Election Law Grandstanding And Other Lies (EP. 349)

No voter suppression exists or is planned for anywhere, including the “headline” states of Texas and Georgia. That is the subject of today’s 10 minute episode.
No voter suppression exists or is planned for anywhere

Introduction

No voter suppression exists or is planned for anywhere, including the “headline” states of Texas and Georgia. 

That is the subject of today’s 10 minute episode.

Continuing

In Texas, early voting starts 17 days before the election, and ends 4 days prior. Mail-in ballots can be requested by mail, fax or email. You may vote by absentee ballot in Texas if you are 65 years or older, disabled, or otherwise unable to vote in person. Polls are open 7 AM to 7 PM on election day.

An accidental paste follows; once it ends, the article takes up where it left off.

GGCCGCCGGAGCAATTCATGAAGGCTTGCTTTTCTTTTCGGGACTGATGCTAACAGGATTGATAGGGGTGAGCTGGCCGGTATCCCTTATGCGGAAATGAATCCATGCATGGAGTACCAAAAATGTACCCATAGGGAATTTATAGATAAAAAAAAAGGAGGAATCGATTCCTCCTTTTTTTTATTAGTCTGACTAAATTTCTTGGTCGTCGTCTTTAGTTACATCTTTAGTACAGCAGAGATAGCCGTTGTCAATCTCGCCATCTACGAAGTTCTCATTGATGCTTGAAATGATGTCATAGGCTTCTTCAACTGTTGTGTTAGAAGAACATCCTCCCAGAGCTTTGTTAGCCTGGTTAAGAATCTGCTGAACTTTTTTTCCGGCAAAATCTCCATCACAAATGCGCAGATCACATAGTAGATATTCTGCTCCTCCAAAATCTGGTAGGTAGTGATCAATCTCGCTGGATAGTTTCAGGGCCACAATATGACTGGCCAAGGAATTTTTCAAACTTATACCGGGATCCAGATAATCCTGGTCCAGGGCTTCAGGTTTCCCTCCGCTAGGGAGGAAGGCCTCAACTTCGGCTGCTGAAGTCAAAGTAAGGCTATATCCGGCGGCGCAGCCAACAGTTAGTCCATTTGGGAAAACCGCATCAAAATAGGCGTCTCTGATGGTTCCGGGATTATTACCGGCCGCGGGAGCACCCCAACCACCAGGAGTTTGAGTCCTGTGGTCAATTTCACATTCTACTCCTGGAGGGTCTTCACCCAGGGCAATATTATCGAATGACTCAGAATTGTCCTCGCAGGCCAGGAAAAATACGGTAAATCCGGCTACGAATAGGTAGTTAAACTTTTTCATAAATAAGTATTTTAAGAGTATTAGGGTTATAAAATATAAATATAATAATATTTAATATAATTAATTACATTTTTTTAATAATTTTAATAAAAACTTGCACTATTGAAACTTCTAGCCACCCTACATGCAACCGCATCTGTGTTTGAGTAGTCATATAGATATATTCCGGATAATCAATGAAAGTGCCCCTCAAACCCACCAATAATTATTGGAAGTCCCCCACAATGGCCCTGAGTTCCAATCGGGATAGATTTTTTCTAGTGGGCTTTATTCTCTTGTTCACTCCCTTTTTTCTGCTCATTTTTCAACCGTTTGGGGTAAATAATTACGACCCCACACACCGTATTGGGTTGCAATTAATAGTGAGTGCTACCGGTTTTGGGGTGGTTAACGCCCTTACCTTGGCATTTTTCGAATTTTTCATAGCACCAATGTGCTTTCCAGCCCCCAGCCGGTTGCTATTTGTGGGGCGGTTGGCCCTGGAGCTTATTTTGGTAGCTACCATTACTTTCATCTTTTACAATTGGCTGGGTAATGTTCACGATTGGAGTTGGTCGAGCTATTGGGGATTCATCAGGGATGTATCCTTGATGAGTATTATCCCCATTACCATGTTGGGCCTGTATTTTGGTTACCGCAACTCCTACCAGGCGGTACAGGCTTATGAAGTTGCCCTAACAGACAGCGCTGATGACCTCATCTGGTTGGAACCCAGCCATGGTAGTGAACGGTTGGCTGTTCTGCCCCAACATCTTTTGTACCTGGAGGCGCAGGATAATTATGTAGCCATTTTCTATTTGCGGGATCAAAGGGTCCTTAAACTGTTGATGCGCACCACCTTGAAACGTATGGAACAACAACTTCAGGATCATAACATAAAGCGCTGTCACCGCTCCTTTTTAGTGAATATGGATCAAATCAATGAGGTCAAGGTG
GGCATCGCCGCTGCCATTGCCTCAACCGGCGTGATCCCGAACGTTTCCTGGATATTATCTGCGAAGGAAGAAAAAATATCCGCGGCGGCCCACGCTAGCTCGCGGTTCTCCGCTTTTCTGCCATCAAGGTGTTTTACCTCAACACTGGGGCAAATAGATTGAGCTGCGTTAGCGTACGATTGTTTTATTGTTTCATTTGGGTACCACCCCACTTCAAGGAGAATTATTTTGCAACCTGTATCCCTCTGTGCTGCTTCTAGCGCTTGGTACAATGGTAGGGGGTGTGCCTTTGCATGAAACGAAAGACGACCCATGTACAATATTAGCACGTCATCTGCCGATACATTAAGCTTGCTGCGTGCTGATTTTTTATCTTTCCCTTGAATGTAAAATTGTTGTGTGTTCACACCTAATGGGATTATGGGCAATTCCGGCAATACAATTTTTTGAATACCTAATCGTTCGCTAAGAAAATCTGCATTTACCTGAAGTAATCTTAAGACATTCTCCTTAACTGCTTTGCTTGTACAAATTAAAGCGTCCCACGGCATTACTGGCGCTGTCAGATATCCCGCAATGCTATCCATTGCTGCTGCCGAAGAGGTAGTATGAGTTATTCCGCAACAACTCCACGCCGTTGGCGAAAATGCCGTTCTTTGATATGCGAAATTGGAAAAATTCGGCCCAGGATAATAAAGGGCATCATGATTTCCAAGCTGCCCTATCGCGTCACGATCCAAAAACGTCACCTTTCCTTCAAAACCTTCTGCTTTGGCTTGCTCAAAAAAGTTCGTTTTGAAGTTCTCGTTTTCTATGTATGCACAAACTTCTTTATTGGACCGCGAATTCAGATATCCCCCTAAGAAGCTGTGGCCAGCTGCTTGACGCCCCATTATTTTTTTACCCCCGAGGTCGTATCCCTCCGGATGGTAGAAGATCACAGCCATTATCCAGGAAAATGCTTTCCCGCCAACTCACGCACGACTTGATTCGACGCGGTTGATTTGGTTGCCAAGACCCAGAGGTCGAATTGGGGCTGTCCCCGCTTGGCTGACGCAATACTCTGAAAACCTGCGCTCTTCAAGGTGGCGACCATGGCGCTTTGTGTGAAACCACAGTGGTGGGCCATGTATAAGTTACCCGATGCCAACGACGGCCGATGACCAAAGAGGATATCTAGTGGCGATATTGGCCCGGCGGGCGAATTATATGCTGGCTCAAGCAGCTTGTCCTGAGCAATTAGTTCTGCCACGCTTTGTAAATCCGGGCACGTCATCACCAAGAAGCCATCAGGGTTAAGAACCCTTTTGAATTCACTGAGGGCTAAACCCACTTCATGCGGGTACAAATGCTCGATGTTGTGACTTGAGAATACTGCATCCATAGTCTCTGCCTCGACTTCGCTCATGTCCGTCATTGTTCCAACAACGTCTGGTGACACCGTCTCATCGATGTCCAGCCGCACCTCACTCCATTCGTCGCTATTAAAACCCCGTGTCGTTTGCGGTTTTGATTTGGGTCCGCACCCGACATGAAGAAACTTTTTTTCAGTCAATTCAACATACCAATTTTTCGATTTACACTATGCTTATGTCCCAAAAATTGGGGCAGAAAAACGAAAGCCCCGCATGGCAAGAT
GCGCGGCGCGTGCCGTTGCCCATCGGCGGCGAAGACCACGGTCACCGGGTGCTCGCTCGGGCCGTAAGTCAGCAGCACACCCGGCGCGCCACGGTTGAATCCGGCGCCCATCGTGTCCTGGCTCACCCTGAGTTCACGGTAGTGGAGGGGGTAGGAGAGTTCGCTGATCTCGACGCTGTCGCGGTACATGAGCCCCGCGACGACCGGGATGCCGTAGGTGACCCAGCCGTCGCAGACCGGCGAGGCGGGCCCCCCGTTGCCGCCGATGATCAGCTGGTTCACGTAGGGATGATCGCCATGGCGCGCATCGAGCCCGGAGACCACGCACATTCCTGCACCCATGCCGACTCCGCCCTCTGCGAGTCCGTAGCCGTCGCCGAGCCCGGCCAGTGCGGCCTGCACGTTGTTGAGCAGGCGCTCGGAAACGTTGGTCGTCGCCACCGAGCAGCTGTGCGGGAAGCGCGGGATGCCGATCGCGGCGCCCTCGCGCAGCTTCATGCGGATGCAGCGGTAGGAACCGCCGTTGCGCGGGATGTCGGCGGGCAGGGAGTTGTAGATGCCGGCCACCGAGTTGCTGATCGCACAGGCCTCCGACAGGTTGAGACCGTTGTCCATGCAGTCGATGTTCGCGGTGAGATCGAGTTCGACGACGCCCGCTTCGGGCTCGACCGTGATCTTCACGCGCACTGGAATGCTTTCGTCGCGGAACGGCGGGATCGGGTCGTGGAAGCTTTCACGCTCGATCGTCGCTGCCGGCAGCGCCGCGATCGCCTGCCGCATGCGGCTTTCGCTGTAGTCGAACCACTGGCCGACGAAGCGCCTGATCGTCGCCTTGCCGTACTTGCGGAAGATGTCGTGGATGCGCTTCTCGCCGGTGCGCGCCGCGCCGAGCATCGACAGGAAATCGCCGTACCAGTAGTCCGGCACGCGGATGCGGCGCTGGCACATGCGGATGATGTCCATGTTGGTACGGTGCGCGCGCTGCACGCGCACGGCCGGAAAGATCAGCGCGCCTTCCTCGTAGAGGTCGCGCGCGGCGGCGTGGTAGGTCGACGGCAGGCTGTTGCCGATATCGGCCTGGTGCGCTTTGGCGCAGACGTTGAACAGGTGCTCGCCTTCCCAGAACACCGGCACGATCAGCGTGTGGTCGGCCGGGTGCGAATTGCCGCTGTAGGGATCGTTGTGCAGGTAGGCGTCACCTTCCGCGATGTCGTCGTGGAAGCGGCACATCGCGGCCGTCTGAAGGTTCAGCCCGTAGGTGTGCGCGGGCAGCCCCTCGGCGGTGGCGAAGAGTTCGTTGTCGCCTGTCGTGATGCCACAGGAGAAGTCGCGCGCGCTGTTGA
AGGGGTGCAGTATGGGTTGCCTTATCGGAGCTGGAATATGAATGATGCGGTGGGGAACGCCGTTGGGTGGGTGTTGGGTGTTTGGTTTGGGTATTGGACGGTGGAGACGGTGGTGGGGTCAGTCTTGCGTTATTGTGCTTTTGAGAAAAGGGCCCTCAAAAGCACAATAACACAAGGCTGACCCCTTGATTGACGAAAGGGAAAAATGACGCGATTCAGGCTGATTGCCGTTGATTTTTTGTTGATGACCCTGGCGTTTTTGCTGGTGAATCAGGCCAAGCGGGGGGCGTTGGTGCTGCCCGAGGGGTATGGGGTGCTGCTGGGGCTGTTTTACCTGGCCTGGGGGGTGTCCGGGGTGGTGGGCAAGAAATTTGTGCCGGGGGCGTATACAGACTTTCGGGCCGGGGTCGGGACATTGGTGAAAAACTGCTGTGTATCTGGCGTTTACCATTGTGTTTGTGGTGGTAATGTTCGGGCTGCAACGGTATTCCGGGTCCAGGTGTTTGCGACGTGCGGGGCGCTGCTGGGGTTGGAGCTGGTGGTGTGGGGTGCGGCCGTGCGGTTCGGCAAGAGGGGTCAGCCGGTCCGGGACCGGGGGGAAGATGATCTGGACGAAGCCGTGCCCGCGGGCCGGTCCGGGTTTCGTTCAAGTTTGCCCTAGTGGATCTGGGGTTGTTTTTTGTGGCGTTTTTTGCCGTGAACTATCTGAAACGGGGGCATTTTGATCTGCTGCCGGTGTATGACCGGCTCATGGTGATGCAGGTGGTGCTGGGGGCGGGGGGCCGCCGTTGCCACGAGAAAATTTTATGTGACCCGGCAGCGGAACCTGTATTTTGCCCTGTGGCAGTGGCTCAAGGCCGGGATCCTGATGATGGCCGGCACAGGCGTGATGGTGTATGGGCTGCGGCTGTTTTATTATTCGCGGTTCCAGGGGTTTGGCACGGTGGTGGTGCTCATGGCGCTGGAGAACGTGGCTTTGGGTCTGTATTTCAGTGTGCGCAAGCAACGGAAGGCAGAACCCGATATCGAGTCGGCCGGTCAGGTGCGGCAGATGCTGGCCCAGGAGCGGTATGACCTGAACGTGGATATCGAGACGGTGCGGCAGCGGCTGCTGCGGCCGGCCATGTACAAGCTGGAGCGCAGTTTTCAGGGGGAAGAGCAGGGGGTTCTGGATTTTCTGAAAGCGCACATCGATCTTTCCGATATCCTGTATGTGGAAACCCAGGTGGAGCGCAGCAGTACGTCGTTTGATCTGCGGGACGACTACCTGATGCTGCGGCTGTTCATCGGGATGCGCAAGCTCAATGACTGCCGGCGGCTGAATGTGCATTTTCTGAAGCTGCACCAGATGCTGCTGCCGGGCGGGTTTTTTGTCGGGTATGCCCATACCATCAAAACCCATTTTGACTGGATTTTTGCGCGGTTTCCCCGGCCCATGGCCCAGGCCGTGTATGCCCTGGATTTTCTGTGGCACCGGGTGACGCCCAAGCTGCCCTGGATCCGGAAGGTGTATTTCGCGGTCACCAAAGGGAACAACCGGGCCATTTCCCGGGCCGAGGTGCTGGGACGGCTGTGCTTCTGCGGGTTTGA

In Georgia, early voting starts the fourth Monday prior to the election, ending the Friday before. The State of Georgia allows absentee voting by mail and in-person; no excuse is required to vote by mail. Absentee ballots may be requested up to 78 days prior to the election. Ballots may be returned by mail, fax or as an email attachment. Polls are open from 7AM to 7 PM on election day.

  1. What voter who cared at all about exercising his voting franchise, who was willing to expend even minimal effort for his voice to be heard, could not find ample opportunity to vote in either state? A. There is no voter suppression at all. Any voter who cared even a little could find multiple opportunities to vote.